Corbin Hicks
3 min readNov 15, 2022


A mulligan is a golf term reserved for when you’d like to redo one of your shot attempts. This isn’t recognized in any official golf tournament, but amongst friends on the course, you can get a second chance if you’re unhappy with how your shot went. The second shot is accepted and you move on with the rest of the tournament. For the sake of democracy, I’d like a mulligan for the 2022 midterm elections.

As a Georgia resident, things didn’t go as I anticipated and I’m currently working through the seven stages of grief. There was shock and denial that Brian Kemp won so convincingly. I experienced the pain and guilt that Stacey Abrams lost by an even more considerable margin the second time around. I entered the anger and depression phases when I realized that roughly 2,000,000 people voted for Herschel Walker. As Dave Chappelle so eloquently put it during his Saturday Night Live monologue, Walker is “objectively stupid.”

I’ve now reached the last three stages, which are the upward turn, reconstruction, and hope. Georgia employs the run-off system, so there will be another election on Tuesday, December 6. I encourage everyone that felt inclined to vote previously to make their way back to the polls. Also, for the first time, a national election will be taking place during the World Cup, as this year’s tournament has been moved from its normal place in the summer to the winter holiday season. The tournament holders Qatar promised they would build air-conditioned dome stadiums to be able to safely play the games during their extremely hot summer. Unfortunately, the Qatari slave laborers were unable to meet this demand and the tournament was rescheduled, but I digress.

As part of the reconstruction process, I have to acknowledge that there is a better way to conduct these types of elections. As part of the process, there is usually a third-party candidate that is added to the ballot but has zero chance of actually winning. They only succeed in siphoning away votes from either the Democratic or Republican candidates, which leads to these run-off scenarios. However, this is no longer an issue if you deploy a ranked-choice voting system.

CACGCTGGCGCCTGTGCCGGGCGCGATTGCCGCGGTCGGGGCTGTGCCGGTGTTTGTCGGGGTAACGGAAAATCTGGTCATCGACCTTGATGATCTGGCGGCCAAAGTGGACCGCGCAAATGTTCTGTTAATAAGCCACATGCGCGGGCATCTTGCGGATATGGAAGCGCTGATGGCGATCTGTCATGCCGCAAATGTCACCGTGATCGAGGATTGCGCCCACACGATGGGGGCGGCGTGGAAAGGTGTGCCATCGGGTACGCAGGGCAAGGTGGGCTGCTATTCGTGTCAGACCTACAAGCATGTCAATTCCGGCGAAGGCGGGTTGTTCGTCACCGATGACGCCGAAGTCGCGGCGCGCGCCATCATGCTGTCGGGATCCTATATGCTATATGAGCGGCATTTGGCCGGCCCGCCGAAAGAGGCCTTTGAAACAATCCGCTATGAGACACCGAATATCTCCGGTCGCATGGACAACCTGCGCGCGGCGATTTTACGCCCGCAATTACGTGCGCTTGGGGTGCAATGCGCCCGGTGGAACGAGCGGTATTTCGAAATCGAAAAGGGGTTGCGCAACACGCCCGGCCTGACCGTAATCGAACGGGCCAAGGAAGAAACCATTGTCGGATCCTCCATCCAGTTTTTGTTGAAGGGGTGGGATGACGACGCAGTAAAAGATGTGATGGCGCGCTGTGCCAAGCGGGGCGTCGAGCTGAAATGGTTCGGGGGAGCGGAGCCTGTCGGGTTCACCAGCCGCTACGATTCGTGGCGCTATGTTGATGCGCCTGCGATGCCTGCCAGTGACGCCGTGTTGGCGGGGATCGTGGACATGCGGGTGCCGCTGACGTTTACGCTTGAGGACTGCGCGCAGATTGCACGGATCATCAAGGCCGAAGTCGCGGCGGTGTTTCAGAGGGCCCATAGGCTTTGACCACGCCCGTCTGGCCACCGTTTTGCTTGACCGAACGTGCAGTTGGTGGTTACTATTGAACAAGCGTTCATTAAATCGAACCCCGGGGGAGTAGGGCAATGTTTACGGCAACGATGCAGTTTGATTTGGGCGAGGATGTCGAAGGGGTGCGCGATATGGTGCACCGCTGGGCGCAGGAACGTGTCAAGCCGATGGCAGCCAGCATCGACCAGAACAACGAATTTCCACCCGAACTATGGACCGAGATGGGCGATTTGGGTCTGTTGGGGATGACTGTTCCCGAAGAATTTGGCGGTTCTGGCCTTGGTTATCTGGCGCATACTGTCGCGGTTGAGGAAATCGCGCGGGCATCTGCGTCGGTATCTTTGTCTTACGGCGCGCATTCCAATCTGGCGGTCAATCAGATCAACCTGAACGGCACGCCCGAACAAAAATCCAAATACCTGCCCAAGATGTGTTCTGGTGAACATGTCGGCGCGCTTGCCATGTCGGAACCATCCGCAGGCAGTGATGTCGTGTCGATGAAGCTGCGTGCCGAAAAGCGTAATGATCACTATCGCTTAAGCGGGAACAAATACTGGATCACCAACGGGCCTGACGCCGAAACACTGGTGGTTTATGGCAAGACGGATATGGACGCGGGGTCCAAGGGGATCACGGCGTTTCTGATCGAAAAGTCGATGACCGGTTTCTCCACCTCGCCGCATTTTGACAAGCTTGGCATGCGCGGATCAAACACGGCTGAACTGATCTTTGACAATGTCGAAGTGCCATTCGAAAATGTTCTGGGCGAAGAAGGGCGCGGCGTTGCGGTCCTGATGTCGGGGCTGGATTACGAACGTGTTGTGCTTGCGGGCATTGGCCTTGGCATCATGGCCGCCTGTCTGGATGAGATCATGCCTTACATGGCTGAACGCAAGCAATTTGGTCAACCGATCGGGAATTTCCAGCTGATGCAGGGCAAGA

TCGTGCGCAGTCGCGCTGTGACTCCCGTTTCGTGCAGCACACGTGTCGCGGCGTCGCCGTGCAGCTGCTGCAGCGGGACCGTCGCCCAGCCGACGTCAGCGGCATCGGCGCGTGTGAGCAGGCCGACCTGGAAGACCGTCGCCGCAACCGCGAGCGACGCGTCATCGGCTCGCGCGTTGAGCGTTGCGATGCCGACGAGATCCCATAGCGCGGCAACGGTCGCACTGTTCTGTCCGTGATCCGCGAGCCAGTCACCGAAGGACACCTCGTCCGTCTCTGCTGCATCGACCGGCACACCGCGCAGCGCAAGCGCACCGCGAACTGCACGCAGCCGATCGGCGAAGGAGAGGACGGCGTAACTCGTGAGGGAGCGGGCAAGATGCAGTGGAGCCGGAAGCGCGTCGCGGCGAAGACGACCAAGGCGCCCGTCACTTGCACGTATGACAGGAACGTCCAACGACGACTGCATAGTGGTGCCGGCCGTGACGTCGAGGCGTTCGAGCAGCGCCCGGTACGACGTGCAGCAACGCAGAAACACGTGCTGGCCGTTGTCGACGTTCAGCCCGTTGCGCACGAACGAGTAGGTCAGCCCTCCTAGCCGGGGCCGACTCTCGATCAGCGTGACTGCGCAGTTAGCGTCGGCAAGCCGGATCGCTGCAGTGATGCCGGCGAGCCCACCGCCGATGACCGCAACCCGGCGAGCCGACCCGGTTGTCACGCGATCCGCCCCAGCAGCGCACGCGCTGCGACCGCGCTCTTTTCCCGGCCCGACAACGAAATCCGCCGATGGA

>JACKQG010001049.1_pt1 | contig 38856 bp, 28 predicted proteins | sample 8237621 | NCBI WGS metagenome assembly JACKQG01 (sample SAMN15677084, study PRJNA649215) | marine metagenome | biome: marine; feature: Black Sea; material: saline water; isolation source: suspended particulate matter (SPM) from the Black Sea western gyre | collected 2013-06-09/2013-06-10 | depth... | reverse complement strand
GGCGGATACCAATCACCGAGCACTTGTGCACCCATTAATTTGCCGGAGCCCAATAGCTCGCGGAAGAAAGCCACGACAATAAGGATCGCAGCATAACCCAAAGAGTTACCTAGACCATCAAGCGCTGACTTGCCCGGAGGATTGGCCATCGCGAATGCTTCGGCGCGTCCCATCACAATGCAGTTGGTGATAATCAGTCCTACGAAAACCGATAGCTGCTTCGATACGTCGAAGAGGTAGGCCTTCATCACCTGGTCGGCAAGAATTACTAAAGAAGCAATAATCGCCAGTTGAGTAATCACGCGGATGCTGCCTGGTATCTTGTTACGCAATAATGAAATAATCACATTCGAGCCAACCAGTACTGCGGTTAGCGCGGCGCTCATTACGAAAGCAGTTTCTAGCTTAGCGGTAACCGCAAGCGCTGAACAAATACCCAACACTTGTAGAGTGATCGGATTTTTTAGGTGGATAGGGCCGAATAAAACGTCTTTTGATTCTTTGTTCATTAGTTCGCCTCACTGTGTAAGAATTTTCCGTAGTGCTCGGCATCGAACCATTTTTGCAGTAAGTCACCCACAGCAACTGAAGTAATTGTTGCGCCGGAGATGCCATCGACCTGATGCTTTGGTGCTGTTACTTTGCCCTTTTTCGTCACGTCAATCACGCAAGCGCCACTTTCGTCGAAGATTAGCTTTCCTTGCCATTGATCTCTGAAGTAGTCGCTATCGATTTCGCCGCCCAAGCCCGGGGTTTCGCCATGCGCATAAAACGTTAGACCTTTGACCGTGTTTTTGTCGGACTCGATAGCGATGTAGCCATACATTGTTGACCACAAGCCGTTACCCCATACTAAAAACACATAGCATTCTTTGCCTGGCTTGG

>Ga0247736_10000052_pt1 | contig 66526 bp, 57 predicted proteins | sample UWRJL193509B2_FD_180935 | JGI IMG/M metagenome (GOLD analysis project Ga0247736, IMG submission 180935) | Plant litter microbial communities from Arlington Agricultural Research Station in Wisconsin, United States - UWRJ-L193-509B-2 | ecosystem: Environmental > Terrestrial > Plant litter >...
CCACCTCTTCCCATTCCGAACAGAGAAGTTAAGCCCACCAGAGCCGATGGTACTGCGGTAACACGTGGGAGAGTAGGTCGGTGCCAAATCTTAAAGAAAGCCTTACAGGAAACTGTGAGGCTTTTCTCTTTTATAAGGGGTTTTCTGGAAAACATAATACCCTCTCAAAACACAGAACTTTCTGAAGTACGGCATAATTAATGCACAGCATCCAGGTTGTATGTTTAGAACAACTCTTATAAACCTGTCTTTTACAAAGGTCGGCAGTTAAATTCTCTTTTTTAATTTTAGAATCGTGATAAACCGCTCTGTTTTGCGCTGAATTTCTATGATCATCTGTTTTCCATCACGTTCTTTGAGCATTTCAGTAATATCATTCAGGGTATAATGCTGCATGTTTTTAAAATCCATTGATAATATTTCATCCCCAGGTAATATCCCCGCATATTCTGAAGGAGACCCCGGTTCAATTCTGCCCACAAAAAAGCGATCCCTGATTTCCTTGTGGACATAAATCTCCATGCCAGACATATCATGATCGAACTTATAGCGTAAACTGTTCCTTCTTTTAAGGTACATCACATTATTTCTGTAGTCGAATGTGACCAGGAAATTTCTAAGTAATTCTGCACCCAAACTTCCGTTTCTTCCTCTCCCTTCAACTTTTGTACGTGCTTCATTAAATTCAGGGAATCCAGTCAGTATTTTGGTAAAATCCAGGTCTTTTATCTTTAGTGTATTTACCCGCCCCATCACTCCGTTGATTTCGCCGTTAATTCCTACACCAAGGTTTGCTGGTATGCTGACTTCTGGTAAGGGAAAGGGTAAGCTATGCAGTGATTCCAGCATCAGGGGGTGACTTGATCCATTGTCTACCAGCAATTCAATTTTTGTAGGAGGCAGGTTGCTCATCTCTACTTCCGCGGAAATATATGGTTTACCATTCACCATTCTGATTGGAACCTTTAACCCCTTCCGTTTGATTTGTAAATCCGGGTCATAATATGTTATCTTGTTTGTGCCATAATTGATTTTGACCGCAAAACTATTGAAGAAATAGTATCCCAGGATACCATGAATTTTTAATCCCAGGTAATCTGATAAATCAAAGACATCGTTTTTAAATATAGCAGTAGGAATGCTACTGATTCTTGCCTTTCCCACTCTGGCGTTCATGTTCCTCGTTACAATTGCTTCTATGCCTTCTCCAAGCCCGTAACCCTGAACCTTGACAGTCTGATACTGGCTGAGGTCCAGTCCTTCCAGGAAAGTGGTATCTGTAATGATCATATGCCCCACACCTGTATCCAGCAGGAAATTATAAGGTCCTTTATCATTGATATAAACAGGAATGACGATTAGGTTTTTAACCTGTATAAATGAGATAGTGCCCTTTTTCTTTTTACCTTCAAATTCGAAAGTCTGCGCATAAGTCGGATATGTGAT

A ranked-choice voting system is one where instead of selecting the candidate you want to vote for, you rank all of the candidates on your ballot with one being your top candidate. If there is an election that’s too close to call, the candidate who comes in last place gets removed from voting consideration and the votes that they received are redistributed based on ranking. Meaning that if you voted for an Independent as your top choice and a Republican as your second choice, your vote now gets reallocated to the Republican candidate and the ballots are recounted. This process is followed until a winner is determined, and you get to skip the process of doing a run-off selection.

Several states employ this system currently, including Colorado, Alaska, Maine, and Hawaii among others. It allows you to vote for an Independent candidate you believe in, but also allows you to have your vote redistributed so that you don’t have to go back to the polls. As long as voting isn’t a national holiday, there will always be constituents who have trouble getting time off to go vote and this would alleviate that problem.

I’m looking at the run-off election as my mulligan, so I’m going to vote again and make sure my vote counts. I’d advise everyone to do the same, especially if you voted for Libertarian candidate Chase Oliver the first time around. This is a very important election, which is why it has caused me such grief. The general election has shown us that we shouldn’t take for granted that the candidate that we would like to win will win.

Use your mulligan wisely.

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